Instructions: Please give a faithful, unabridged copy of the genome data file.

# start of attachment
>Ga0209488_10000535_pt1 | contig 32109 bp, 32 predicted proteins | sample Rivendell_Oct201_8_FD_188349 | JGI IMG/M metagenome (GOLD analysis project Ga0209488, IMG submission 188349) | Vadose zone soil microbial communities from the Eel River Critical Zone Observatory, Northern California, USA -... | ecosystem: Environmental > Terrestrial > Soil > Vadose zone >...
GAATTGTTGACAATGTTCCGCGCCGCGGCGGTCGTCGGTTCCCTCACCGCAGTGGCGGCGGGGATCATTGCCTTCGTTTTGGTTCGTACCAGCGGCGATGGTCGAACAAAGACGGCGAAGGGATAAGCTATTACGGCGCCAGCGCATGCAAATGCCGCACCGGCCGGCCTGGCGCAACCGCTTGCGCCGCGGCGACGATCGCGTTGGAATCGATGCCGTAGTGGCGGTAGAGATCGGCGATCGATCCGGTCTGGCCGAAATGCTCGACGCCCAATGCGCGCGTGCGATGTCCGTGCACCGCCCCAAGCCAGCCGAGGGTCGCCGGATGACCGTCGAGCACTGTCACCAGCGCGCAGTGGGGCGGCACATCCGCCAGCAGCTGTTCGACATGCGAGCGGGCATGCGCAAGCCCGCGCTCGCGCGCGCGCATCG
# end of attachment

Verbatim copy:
>Ga0209488_10000535_pt1 | contig 32109 bp, 32 predicted proteins | sample Rivendell_Oct201_8_FD_188349 | JGI IMG/M metagenome (GOLD analysis project Ga0209488, IMG submission 188349) | Vadose zone soil microbial communities from the Eel River Critical Zone Observatory, Northern California, USA -... | ecosystem: Environmental > Terrestrial > Soil > Vadose zone >...
GAATTGTTGACAATGTTCCGCGCCGCGGCGGTCGTCGGTTCCCTCACCGCAGTGGCGGCGGGGATCATTGCCTTCGTTTTGGTTCGTACCAGCGGCGATGGTCGAACAAAGACGGCGAAGGGATAAGCTATTACGGCGCCAGCGCATGCAAATGCCGCACCGGCCGGCCTGGCGCAACCGCTTGCGCCGCGGCGACGATCGCGTTGGAATCGATGCCGTAGTGGCGGTAGAGATCGGCGATCGATCCGGTCTGGCCGAAATGCTCGACGCCCAATGCGCGCGTGCGATGTCCGTGCACCGCCCCAAGCCAGCCGAGGGTCGCCGGATGACCGTCGAGCACTGTCACCAGCGCGCAGTGGGGCGGCACATCCGCCAGCAGCTGTTCGACATGCGAGCGGGCATGCGCAAGCCCGCGCTCGCGCGCGCGCATCG